To be sure, candidate Obama supported this horrible bill even though he claimed then that the pending bailout would not provide a "blank check" to the recipients of the bailout money. Yet his 'qualified' support failed to reassure many Americans, and rightly so, as it turns out. Their response to the Paulson-Bush program: They inundated House members with calls, emails, letters, etc. that conveyed their disgust with the bailout as it then stood. The House initially responded to this unstructured but meaningful political communication by voting down the bailout bill! Briefly put, it can be said that an aroused citizenry willing to make its voice heard forced the House to pull hard on the legislative brake handle! This victory — and it was a victory for democracy and justice as well as for fiscal sanity and sound government — gains in significance when one considers the fact that the House is the national and elected body which has the deepest roots in America's civil society. It is due to these comparatively deeper roots that the electorate can hold the government accountable with less effort than it would need to expend on the Senate or on the executive and judicial branches. This specific House vote thus reflected the potential power of public opinion and democratically inspired collective action.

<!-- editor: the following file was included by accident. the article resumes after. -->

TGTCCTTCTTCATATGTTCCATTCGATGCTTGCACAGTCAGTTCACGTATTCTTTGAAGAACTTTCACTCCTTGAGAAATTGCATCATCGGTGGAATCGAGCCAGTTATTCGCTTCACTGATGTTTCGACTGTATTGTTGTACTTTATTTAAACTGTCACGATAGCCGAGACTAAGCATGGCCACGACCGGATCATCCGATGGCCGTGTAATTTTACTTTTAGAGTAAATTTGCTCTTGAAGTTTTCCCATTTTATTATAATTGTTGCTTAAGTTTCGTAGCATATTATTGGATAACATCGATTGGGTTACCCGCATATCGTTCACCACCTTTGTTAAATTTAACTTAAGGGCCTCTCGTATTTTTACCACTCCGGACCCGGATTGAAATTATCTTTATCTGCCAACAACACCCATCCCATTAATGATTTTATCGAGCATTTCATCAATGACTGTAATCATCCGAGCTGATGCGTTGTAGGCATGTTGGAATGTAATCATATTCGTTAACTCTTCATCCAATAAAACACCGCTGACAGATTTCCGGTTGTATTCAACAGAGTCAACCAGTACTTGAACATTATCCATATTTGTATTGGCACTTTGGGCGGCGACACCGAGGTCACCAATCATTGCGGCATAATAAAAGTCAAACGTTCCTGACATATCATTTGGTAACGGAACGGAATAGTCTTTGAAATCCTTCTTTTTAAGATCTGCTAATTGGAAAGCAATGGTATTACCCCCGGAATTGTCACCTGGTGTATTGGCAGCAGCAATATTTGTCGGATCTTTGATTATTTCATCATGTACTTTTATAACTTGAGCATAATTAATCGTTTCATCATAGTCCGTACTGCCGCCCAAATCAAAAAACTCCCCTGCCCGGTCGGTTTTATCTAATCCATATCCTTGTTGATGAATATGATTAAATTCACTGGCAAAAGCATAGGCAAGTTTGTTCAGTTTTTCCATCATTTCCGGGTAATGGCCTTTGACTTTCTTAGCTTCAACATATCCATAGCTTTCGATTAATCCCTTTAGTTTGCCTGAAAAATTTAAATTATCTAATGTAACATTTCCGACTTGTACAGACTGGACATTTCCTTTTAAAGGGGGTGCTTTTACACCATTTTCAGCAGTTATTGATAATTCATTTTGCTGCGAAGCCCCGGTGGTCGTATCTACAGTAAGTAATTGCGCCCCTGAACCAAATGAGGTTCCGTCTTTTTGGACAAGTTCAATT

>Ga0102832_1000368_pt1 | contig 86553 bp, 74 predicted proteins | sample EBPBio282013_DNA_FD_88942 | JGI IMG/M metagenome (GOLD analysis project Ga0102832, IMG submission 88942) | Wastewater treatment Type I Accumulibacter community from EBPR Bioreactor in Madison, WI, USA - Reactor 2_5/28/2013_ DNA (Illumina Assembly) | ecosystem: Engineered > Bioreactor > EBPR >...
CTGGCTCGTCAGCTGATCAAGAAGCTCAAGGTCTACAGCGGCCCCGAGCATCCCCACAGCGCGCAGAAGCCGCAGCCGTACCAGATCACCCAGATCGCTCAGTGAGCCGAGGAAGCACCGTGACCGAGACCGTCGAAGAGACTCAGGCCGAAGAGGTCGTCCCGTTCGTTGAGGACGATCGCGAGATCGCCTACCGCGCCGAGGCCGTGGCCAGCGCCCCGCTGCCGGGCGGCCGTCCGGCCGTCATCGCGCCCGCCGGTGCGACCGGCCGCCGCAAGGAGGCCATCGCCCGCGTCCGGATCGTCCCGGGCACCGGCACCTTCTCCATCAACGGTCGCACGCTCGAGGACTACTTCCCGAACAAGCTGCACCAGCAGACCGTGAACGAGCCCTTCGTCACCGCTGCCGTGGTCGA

If one keeps in mind the fate of Paulson's insult and, more importantly, the swift decline of the Bush administration and the GOP in general since the 2004 presidential election, it becomes clear that President Obama and his political advisors cannot reasonably suggest that he was, is or will be unaware of what "the people" think about the crises of the day and those institutions responsible for their existence. Nor can the current administration complacently believe that they possess the political resources needed to finesse the crisis and an irate public. Barack Obama might be as charismatic as he seems; but charisma can take him only so far. He must eventually — soon! —make a gesture that addresses the economic crisis and the effects it is having on a now threatened citizenry. He must give America at least the appearance of a rational response to the crisis. This was the promise made known to everyone by the initial and collective response to the Paulson bailout and, more importantly, to the failures of the Bush regime. It is a promise that originated in the sense that the American way of life as most Americans know it will no longer exist.
I believe it would be prudent to believe that the presence of this populist promise also worries the remainder of America's national elite. They may worry simply because they can reasonably expect to find this once politically docile nation ungovernable and illegitimate, bankrupt and defenseless, jobless and hungry, fearful and bitter at the betrayals it has suffered at the hands of this selfsame elite. Put differently and succinctly, it can be said that the present moment includes a possible future defined by a destructive state-society clash. If it does, the economic crisis and the Obama government's response stand as just another marker on a path that may end with an American dictatorship. Clearly the Obama administration and others belonging to the elite are not the only groups that need to worry about the future.